Part I (rubber latex part) Ingredients: Parts by weight Natural rubber (as latex) 100.00

Potassium hydroxide 0.10 Stabilizer (e.g., nonionic surfactant such as the reaction product of ethylene oxide and oleyl alcohol) 0.20 Sulfur 0.20 Zinc oxide 0.20 Zinc dibutyldithocarbamate 0.15

Water (to total solids 55.0%).

Part I may be pre-cured overnight at 55-60 C. (If the latex is not pre-cured, the glove after forming may be subjected to curing condition to bring about cure.) The following inal mix is then made:

1 To make 15% total solids.

Examples of resin latex that may be used are:

Resin latex A-l.-Aqueous dispersion of a copolymer of methyl methacrylate, ethyl acrylate, and rnethacrylic acid, approximately 46% total solids, pH 9 to 9.5, usually on a nonionic emulsifying system, such as that described in US. Patent 2,795,564 issued to Conn et al. on June l1, 1957 (eg. in Example 1 or the other examples of that patent), as represented by such commercial preparations as Rhoplex B-60-A. Rhoplex B-SS (anionic system, 38% total solids, pH 9.5-10, hereinafter referred to as Resin latex A-2) or mixed preparations of this kind such as mixtures of Rhoplex AC-55 (anionic system, 50% solids, pH 9-9.5, hereinafter referred to as Resin latex A-3) with Rhoplex B-85.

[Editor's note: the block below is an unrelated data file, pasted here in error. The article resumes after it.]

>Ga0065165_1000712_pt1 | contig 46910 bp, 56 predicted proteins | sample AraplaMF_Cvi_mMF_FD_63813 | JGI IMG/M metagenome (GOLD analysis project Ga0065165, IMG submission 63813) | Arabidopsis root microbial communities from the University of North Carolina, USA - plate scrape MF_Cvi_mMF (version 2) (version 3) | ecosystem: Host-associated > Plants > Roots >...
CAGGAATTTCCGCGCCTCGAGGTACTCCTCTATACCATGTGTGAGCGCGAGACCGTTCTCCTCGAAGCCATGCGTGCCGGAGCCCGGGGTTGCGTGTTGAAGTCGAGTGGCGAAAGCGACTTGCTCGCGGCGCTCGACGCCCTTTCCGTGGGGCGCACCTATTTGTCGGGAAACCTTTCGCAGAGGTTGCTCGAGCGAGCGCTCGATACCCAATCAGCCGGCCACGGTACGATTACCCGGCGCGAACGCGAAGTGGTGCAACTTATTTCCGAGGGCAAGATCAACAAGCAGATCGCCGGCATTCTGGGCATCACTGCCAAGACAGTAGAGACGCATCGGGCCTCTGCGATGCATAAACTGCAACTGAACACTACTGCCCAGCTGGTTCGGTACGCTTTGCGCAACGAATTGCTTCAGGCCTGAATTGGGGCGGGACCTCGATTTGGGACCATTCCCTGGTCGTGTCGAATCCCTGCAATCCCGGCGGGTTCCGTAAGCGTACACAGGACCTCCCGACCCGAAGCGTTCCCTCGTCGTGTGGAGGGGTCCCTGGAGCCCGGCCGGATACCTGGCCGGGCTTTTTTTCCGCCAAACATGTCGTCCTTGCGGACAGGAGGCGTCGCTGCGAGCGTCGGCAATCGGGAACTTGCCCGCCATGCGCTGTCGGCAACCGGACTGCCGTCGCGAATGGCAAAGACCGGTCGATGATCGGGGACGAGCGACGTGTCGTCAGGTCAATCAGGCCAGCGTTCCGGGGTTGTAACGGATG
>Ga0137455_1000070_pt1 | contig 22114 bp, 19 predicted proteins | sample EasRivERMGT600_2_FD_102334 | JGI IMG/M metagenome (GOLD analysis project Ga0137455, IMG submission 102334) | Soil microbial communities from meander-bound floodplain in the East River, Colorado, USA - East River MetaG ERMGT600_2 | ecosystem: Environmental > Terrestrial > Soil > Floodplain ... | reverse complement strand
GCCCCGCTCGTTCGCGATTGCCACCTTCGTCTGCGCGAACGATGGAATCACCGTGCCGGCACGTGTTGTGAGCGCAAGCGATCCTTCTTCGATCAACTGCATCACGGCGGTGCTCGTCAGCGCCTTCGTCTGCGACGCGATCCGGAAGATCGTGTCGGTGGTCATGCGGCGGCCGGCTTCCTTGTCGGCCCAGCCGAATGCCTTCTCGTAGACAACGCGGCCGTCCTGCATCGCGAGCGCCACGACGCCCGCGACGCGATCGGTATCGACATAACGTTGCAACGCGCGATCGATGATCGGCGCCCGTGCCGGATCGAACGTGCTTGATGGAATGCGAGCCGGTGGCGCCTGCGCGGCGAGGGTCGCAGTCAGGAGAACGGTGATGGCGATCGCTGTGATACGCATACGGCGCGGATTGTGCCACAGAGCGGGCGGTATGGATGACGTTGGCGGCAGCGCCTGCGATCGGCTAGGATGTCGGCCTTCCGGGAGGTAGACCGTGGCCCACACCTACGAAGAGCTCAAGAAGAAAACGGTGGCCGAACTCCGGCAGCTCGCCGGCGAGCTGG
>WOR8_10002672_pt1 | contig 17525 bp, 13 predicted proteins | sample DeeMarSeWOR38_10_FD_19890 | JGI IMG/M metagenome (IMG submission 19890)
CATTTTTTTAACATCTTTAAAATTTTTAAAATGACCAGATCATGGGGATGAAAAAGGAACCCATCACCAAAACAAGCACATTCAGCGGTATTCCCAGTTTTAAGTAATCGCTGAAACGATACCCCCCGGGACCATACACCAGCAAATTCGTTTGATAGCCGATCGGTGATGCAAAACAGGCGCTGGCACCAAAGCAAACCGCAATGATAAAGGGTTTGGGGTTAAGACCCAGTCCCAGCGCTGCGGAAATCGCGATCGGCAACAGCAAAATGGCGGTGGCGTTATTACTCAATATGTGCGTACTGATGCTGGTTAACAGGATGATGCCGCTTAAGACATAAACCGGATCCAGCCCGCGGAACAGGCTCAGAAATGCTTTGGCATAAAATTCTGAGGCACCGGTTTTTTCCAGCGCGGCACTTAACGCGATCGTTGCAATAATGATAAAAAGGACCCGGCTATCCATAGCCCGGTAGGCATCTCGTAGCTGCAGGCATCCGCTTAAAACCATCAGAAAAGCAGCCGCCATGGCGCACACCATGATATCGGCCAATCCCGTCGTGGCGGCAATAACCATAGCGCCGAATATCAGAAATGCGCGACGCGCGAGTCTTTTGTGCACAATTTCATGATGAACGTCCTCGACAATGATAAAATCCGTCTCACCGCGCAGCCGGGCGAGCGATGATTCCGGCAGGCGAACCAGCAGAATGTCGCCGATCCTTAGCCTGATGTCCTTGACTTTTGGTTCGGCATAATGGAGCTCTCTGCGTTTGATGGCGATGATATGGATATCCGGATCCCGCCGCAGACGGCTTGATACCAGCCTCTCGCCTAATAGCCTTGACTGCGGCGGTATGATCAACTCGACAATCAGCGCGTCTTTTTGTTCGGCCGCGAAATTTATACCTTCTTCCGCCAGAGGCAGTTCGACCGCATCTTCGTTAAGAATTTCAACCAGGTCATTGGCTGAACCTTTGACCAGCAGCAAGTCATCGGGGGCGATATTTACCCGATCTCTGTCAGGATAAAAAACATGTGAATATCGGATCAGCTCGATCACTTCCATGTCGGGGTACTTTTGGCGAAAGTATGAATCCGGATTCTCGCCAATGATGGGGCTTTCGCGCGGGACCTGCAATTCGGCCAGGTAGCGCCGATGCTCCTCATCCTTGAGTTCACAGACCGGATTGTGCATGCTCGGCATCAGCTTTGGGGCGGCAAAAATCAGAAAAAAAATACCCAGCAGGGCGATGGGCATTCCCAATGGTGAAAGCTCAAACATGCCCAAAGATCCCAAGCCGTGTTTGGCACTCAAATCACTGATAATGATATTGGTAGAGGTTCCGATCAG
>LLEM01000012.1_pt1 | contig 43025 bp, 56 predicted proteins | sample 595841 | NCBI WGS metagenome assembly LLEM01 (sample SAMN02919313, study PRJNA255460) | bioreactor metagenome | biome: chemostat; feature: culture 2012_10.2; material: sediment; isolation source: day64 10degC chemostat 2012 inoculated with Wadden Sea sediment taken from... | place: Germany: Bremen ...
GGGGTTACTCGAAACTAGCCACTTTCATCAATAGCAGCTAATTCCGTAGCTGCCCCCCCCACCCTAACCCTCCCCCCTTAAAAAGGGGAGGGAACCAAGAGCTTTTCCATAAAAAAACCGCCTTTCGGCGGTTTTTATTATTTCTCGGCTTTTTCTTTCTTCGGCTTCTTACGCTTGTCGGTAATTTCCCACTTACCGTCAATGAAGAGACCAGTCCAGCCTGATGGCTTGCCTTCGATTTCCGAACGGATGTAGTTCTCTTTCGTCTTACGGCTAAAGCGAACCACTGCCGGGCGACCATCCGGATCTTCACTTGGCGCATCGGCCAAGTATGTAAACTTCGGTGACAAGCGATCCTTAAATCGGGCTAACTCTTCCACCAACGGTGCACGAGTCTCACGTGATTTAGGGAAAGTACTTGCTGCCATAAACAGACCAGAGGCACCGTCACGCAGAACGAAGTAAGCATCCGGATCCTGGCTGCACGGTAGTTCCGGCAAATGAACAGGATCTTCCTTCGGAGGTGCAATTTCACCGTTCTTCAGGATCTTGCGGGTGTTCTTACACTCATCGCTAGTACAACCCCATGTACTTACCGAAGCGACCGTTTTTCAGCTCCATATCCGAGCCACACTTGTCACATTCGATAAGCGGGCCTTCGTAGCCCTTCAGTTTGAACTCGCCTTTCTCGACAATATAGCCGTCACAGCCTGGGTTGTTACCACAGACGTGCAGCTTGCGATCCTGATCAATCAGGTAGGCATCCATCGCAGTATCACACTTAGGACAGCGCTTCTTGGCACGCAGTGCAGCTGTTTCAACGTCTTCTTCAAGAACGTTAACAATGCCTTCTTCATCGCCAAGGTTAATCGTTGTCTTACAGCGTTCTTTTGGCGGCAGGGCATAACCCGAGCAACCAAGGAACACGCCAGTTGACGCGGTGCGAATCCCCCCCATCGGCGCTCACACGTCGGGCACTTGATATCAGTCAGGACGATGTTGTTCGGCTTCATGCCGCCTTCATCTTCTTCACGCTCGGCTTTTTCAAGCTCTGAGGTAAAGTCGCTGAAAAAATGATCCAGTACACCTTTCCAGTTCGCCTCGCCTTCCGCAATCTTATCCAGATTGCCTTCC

Resin latex B.-Vinyl acetate polymer, such as a copolymer of vinyl acetate with methyl methacrylate, ethyl acrylate, or the like, as represented by such commercial preparations as Gelva 925 which has about 46% total solids, pH 5.5. In using polyvinyl acetate latices, ammonia is usually added to raise the pH before blending with the rubber compound.

Resin latex C.-Polyethylene, such as the commercial preparation Poly-Bm ll, 40-4l% solids on an anionic emulsifying system.

Resin latex D.-An aqueous dispersion of polyvinyl butyral (e.g., the commercial preparation Spraylat RD- 365-D, about 50% total solids, pH 8.0-9.0, dispersed on an anionic emulsifying agent).

Resin latex E.-Polyvinyl chloride latex (e.g., Marvinol MX-5402, total solids 35%, anionic emulsifying agent, specific viscosity of the polyvinyl chloride resin 0.36).

vAn example of a specific procedure, where the slip finish dip is applied after the latex object is made, is as follows:

(l) Dip mold or form in coagulant solution (e.g., 25% calcium nitrate tetrahydrate dissolved in denatured alcohol) containing in suspension a mold release powder (e.g., 5% talc).